In 2019, the British Journal of Photography’s Portrait of Humanity Award out of the almost 200 shortlisted artists, only 63 of them were women. In spite of their talent, women in photography are still struggling with gender disparity. The British Journal of Photography is only on their second annual award for women entitled Female in Focus. It has taken a magazine on the “cutting edge of editorial and commercial practices” over 20 years to have an award for female photographers.
Despite the recent progress to highlight more women, there is still a long road for gender parity. In a report published by The United Nations Women, a UN entity dedicated to gender equality and empowerment of women, women globally earn an average 24% less than men, work more hours, and have less chance of receiving a pension in later life. Apply that same statistic to the arts industry where the starting salary is less than ten thousand pounds, and female photographers starting out are in dire straits. In the UK, the gender income gap for artists reaches up to 77%, which is surprising for one of the most powerful countries in the world with a huge cultural output.
Not only are they being paid less and starting out with a smaller salary, women proportionally secure fewer commissions, leaving them working minimum wage jobs in order to get by. Although almost half of commercial gallery directors are women, only a third of their artists share their gender. The artist behind 209 women, Hilary Wood, while giving a talk at a Photographer’s Gallery event titled, Women Photographers Now!, said, “two of photography’s earliest trailblazers Anna Atkins and Julia Margaret Cameron were female, I just find it absolutely extraordinary that, you know, I’m standing here in front of you all now and we’re having conversations about gender parity within photography. I mean, what is that about?”
This sentiment is exactly right, in spite of Anna Atkin’s influence in the development of the photo industry, her name is not a household name like Ansel Adams, for instance. Atkins was the first creator of the photobook, something that is now used regularly to share photography projects to everyone. Emily, a graduate of Coventry University’s Photography degree, told me, “I wasn’t introduced to any historical female photographers such as Anna Atkins at university. For historical research we primarily focused on male photographers such as Ansel Adams, Walker Evans, Robert Capa, Robert Frank etc.” Atkins wasn’t worth including in discussion of historical photographers, in spite of her being considered the first female photographer. The Victoria & Albert Museum wrote in an archive, “Anna Atkins produced the first photographically illustrated book and is recognised as the first female photographer.” Yet in a photography program at what was, at the time, the best university for photography in the country, Emily had never learned about the first female photographer.
Despite Atkins’ extensive influence and her place in the history of photography, her modern counterparts are not given the same level of courtesy. In fact, in spite of the gender pay gap coming to the forefront of political and cultural issues in 2016, outside of London, commercial galleries still only have forty percent of female artists exhibiting solo shows. At Frieze London in 2018, there was only a four percent increase in female artists from 2017. Professional Photographer Wendy Carrig told me, “Only 5% of pictures bought by leading publishers are taken by women and that women accounted for only 2% of photographers hired by the major agencies. Shocking stuff, I know.”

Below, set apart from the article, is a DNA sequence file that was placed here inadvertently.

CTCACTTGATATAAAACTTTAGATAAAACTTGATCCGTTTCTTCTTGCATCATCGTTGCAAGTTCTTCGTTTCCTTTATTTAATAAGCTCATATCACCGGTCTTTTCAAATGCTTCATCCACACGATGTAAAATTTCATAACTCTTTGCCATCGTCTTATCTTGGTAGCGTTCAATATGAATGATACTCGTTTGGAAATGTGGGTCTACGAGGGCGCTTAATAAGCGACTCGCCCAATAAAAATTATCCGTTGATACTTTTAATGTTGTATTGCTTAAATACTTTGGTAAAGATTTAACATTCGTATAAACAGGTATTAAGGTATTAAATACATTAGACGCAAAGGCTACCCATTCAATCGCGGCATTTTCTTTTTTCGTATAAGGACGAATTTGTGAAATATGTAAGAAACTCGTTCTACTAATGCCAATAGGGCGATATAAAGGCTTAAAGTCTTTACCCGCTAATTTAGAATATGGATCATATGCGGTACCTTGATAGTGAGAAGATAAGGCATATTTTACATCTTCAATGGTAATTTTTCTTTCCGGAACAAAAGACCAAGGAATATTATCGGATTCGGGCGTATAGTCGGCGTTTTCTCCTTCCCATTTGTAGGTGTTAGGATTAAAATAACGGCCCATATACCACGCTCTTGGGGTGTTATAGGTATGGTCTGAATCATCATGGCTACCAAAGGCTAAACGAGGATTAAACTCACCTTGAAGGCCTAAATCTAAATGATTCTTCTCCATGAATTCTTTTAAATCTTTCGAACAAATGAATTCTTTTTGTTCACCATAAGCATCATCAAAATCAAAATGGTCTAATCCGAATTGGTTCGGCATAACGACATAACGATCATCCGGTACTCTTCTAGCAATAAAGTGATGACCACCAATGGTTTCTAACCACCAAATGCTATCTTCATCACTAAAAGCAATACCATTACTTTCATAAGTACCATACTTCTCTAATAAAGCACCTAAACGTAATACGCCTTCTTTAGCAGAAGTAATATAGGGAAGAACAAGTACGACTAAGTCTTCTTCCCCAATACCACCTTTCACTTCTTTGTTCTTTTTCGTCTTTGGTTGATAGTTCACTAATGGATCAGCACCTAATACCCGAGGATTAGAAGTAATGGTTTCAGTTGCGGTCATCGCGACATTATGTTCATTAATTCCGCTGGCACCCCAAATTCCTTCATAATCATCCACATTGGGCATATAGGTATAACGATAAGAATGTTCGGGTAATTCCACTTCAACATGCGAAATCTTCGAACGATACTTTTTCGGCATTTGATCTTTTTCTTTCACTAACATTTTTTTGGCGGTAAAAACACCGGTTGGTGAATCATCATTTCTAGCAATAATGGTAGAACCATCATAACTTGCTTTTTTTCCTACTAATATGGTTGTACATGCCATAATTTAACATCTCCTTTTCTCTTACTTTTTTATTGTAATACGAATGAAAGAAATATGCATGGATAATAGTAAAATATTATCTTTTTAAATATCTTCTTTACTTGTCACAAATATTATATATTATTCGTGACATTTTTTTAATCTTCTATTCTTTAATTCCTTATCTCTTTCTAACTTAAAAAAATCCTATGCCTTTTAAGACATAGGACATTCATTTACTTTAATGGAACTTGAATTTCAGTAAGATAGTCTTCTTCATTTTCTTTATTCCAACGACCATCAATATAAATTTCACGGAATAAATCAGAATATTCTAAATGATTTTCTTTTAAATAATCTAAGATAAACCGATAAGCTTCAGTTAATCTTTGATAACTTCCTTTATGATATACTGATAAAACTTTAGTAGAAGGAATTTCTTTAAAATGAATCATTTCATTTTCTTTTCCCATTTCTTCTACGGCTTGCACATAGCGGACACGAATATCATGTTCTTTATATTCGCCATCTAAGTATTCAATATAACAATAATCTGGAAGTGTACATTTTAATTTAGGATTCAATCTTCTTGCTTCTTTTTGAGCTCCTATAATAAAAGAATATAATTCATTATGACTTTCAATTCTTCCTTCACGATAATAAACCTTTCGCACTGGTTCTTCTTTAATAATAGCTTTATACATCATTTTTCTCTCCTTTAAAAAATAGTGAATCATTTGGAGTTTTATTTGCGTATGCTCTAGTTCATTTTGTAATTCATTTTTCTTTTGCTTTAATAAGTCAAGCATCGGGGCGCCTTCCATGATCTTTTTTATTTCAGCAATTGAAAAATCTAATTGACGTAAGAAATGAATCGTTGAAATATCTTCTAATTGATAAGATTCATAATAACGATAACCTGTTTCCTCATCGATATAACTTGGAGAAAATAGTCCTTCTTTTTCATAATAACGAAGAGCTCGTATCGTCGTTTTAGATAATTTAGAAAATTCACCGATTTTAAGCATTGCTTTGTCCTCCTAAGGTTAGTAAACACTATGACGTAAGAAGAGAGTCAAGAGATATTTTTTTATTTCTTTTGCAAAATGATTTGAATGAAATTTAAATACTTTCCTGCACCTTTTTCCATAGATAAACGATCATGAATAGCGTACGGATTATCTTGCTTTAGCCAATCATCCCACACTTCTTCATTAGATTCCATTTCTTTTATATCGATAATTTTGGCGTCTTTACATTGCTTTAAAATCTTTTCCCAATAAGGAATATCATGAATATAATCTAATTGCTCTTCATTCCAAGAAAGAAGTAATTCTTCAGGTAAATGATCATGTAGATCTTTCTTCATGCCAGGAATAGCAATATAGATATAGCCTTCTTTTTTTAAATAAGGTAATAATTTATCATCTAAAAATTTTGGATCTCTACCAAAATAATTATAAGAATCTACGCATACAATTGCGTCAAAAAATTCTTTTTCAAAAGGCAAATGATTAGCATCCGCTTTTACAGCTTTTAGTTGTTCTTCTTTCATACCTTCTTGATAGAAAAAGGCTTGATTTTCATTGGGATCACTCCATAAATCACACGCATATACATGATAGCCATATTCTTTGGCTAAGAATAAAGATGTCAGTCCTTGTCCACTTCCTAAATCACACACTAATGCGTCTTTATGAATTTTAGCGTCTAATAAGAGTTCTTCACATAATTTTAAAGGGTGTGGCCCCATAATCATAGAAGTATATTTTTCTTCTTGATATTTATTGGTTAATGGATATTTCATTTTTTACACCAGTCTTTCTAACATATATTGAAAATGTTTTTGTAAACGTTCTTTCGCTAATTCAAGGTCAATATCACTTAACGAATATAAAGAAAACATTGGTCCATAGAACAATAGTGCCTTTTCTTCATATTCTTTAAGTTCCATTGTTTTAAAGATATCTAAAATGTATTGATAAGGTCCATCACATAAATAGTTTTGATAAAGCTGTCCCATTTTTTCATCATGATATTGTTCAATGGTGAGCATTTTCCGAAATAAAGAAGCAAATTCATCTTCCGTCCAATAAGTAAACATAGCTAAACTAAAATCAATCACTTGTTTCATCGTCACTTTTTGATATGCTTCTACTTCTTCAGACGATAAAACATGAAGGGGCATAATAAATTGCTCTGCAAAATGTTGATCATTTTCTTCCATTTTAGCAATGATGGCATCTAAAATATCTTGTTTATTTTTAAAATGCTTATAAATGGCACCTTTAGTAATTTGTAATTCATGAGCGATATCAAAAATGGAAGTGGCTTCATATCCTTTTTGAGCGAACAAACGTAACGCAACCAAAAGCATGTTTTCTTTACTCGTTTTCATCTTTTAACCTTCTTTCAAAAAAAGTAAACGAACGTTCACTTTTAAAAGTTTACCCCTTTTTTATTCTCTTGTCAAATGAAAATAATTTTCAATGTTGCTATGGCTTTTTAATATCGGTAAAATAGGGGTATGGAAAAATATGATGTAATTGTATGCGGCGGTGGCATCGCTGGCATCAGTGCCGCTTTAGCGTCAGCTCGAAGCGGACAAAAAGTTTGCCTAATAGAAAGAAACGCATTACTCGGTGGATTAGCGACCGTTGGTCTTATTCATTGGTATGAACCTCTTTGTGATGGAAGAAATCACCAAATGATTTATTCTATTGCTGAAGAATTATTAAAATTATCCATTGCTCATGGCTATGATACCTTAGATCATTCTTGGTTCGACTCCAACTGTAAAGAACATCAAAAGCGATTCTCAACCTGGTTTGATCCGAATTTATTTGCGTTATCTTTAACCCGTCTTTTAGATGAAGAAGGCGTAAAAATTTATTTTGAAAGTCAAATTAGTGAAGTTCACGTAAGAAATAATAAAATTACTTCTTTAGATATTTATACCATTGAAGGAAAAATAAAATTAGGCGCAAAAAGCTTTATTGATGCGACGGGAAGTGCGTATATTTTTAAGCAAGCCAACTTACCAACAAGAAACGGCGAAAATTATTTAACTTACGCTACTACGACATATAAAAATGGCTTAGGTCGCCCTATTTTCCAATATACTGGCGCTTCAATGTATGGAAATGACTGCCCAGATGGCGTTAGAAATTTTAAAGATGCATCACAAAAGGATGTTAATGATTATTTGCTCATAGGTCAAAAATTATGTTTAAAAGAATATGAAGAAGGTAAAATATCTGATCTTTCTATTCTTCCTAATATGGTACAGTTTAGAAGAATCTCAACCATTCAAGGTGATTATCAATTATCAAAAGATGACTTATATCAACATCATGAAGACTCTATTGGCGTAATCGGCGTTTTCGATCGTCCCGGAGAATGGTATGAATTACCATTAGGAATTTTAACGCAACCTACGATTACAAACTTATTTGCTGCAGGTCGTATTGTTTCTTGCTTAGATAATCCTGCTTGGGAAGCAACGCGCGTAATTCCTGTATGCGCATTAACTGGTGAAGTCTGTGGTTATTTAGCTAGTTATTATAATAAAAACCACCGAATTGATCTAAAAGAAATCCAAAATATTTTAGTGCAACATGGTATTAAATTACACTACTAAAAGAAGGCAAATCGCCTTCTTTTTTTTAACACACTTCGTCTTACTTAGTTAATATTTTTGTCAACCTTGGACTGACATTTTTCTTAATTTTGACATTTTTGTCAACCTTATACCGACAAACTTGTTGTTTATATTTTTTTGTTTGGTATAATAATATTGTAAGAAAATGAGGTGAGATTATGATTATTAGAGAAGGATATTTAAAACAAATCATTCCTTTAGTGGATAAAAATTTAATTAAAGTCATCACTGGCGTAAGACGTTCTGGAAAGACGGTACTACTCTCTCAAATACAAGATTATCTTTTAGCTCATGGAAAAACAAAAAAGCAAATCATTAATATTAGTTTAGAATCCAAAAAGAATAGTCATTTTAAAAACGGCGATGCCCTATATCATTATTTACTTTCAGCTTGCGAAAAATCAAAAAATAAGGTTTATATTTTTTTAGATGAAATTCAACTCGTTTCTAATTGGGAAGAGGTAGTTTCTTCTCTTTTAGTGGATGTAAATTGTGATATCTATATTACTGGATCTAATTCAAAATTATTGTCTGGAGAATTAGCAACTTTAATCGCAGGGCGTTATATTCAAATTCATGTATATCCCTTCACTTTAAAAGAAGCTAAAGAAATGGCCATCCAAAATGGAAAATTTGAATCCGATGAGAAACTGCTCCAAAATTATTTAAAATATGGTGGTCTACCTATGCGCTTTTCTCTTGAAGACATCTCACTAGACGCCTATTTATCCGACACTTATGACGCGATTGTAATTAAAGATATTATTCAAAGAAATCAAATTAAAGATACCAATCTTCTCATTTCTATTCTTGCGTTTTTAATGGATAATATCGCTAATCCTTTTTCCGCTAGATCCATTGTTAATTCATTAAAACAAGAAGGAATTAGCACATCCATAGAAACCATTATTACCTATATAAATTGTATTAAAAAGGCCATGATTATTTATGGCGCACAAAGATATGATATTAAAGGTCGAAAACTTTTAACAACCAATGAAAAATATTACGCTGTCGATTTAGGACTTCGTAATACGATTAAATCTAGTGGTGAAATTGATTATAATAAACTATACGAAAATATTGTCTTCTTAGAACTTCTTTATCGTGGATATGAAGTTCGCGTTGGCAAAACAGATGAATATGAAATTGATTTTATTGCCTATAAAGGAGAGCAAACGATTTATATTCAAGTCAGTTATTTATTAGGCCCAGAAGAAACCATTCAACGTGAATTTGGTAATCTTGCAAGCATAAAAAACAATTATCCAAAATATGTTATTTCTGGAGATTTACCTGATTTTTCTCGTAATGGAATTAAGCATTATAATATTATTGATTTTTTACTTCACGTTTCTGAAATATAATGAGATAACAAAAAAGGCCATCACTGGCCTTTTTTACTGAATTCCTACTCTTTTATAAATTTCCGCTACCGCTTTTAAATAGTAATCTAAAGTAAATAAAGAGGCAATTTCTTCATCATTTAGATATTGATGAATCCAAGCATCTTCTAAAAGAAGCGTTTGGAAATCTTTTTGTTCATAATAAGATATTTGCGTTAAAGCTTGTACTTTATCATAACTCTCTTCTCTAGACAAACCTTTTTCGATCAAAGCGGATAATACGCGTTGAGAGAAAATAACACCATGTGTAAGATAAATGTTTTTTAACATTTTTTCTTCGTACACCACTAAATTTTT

This kind of disparity from the “deep-rooted inequality that has existed in the world of photography for so long,” said Carrig, caused her to restart an old organization within the Association of Photographers (AOP), called f22. Carrig told me that when these statistics came out, “the AOP’s Rachel Rogers began contacting some of the women photographer members to gauge opinion. Before long a few of us got together to address the issue of gender inequality within the industry, and concluded that we needed a space within the AOP for a separate women’s group, and so on 8th of March 2019, International Women’s Day, a year ago this week, f22 was reborn.”
Some female photographers think that the discrimination mostly comes down to the nature of women in comparison to men. Carole Evans told me, “It’s got to do with the nature of women compared to men, and I realise it’s quite unfeminist of me to say this, but research shows that men are more competitive, and more likely to be risk takers. I think the freelance lifestyle is risky, and one has to be competitive in order to have the motivation to work freelance. Women are more likely to go for more stable roles with stable incomes; hence their prominence in the “back end” of the industry; as agents, gallerists, curators and picture editors.” It boils down to confidence. Wendy Carrig told me that in their f22 meetings, there was a significant amount of discussion about the issues of confidence in women. She did some research on it after their meetings and told me, “unfortunately this appears to be in part governed by our genetic makeup, as research shows that a woman’s confidence doesn’t generally equal that of a man’s until perhaps their seventies. We need to empower ourselves basically.”
However, it can be hard to empower yourself when dealing with institutional and personal sexism. The Freelands Foundation’s Representation of female artists in Britain during 2018 Report says that the Culture and Creative Industries “and within that, the visual arts, are a microcosm of wider social values whereby women’s labour is less valued.” This institutional discrimination is nothing compared to what happens on a personal level. Wendy Carrig told me that “as a student one of our lecturers insisted on calling the shutter release the tit, or the nipple and when we were printing, if a print went wrong and was destined for the bin, it would be referred to as a gash print. As a younger photographer I often felt disrespected, perhaps wasn’t taken seriously.” Calling a print that needs to be thrown away a slang term for vagina implies that any vagina is, in fact, trash. This kind of sexism, while getting better, is still at the forefront of photography’s issues with gender parity.